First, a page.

President Barack Obama announced several new initiatives geared toward improving U.S. competitiveness in science, technology, engineering, and math (STEM) education during the first White House Science Fair on Oct. 19, including new funding commitments and public service campaigns.
The private sector has committed $700 million to help improve the nation’s STEM education, and the Defense Advanced Research Projects Agency (DARPA) launched a public-private partnership to inspire young people to pursue STEM-related fields.
More than 100 top executives from the nation’s leading corporations recently launched a campaign called “Change the Equation,” designed to improve America’s math and science rankings.
“It’s unacceptable to me, and I know it’s unacceptable to you, for us to be ranked on average as 21st [in science] or 25th [in math]—not with so much at stake,” Obama said. “Now obviously the young people who are here all boosted our averages considerably.”
Those young people, being honored for their student achievement in the STEM disciplines, presented astoundingly impressive projects, from a sophomore girl who developed a new technique for battling cancer with light activation to a high school team from Tennessee that developed a self-contained water purification system.
“Now if that doesn’t inspire you, if that doesn’t make you feel good about America and the possibilities of our young people when they apply themselves to science and math, I don’t know what will,” Obama said.
Obama also discussed the Race to the Top initiative, which encourages states to compete to produce the most innovative STEM education programs designed to raise student achievement.
“There are tens of millions of talented young people out there who haven’t been similarly inspired, and we’ve got to figure out how we make sure that everybody who’s got that same talent and inclination, how do we give them the tools that they need so that they can succeed, so that they’re entering international science competitions, so that they’re up to snuff when it comes to math,” Obama said.
Obama said he held the science fair to bring attention to the best of the student innovators.
“Often we don’t give these victories the attention that they deserve,” Obama said. “When you win first place at a science fair, nobody is rushing the field or dumping Gatorade over your head. But it many ways our future depends on what happens in those contests.”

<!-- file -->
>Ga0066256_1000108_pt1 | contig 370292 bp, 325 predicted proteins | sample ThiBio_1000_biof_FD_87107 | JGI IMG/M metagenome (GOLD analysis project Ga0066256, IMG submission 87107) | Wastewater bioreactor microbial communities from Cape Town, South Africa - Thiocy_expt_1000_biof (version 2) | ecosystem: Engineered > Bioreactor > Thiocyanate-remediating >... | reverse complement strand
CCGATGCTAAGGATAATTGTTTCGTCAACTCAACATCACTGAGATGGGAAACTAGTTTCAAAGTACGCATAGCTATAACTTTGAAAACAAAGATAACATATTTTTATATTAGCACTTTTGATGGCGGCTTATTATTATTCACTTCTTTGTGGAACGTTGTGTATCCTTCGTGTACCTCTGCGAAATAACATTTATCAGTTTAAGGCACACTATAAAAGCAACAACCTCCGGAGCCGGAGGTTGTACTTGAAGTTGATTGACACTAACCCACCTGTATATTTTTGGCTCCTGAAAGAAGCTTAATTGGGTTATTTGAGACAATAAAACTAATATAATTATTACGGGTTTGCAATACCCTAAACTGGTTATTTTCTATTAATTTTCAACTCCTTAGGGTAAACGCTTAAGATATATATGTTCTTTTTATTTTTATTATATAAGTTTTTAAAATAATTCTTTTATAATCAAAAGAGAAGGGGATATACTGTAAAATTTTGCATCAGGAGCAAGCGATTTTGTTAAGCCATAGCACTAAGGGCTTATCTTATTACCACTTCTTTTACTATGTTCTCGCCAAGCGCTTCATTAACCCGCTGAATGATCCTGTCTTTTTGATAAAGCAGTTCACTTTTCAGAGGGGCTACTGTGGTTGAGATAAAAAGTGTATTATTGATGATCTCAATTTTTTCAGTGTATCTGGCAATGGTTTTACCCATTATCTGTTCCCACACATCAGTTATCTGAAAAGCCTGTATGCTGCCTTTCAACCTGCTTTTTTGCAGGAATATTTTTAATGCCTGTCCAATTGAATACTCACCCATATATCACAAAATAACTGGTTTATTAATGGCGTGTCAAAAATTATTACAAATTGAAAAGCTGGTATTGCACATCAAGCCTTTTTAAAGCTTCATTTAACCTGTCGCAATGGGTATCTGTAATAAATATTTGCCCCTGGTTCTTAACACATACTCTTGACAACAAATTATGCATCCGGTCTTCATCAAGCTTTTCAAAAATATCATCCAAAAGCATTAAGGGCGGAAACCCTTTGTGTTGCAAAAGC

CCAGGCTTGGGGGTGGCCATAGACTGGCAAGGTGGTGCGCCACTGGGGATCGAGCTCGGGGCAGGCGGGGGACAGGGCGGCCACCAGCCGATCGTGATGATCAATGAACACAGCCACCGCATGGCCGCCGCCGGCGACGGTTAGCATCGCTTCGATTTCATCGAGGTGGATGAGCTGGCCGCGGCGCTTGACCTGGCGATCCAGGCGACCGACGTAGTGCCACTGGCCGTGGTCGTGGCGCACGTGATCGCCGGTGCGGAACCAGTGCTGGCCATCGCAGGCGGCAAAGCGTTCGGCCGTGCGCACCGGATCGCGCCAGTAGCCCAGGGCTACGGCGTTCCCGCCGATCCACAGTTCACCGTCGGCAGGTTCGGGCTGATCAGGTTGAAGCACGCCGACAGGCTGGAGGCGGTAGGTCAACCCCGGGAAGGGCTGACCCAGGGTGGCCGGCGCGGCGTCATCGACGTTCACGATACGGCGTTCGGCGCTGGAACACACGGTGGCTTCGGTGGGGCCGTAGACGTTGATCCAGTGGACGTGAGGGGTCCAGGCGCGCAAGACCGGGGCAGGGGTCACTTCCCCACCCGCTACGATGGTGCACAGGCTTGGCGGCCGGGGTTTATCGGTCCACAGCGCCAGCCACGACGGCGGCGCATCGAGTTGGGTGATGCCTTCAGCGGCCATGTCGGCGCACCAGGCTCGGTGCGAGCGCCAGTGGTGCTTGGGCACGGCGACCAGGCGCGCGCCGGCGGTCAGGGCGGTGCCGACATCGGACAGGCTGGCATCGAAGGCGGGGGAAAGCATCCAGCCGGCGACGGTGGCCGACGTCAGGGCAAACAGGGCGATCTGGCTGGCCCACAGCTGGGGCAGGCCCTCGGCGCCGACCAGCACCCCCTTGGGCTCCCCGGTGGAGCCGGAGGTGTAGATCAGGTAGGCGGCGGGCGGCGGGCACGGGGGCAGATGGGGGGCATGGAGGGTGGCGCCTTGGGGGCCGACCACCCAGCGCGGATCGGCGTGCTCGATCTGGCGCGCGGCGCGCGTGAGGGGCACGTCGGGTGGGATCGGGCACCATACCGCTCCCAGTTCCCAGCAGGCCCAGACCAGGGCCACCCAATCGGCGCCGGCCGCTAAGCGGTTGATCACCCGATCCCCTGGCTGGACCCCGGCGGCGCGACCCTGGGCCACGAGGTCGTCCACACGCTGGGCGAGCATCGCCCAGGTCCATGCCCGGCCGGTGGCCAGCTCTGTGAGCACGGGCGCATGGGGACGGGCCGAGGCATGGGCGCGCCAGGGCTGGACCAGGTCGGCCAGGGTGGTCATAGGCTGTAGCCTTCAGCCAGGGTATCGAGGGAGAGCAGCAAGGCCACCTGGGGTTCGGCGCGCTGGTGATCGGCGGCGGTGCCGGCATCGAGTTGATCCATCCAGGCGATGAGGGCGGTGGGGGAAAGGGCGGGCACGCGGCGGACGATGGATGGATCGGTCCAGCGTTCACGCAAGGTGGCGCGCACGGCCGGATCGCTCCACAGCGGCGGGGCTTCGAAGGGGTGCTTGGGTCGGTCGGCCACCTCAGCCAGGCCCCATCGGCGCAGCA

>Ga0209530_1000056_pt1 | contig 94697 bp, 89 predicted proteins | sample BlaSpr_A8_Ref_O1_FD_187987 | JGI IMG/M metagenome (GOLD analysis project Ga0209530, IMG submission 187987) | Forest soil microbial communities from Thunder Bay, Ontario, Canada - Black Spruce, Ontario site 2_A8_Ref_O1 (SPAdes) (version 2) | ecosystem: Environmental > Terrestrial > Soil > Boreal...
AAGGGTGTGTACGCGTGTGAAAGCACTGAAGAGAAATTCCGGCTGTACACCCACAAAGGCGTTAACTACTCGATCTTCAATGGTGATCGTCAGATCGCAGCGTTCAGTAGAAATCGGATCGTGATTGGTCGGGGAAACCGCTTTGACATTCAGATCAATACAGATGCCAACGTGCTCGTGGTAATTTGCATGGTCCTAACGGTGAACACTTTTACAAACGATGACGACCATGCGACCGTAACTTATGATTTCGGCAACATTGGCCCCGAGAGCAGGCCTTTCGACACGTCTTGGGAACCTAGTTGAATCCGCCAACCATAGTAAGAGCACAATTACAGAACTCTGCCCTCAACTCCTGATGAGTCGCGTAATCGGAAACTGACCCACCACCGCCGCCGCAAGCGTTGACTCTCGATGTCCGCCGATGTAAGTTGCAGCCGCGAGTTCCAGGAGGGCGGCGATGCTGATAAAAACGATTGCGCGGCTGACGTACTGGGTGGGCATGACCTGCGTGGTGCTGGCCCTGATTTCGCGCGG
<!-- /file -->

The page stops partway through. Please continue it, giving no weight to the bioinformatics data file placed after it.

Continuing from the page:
He also pointed out that the most common course of study for S&P 500 CEOs is engineering.
“Anybody with a good idea can prosper. Anybody with talent can succeed. … And that’s why it’s so important that we promote [STEM] education, on behalf of not just this generation but all the generations to follow,” Obama said.
He addressed the importance of holding on to talented teachers who can motivate students to pursue STEM education.
“When budget cuts across America threatened the jobs of countless teachers, we fought some tough competition to save the jobs of hundreds of thousands of educators and school workers, because nothing is more important than the investment we’re making in education,” Obama said.
Obama spoke about new public-private partnerships that offer additional training to more than 100,000 current teachers, as well as initiatives that will help prepare more than 10,000 new teachers in the next five years.
Other science projects included a device to discourage texting while driving and a test of whether foam really is the best material to pad the inside of a safety helmet.
Obama revealed that he had recently taped a special guest appearance on the Discovery Channel program “Mythbusters.”
“I didn’t get to blow anything up,” he said. “I was a little frustrated with that.”
Obama toured students’ exhibits at the fair, which culminates this weekend in the U.S. Science and Engineering Festival, held on the National Mall on Oct. 23 and Oct. 24. More than 1 million people are expected to participate on the National Mall and in more than 50 satellite locations.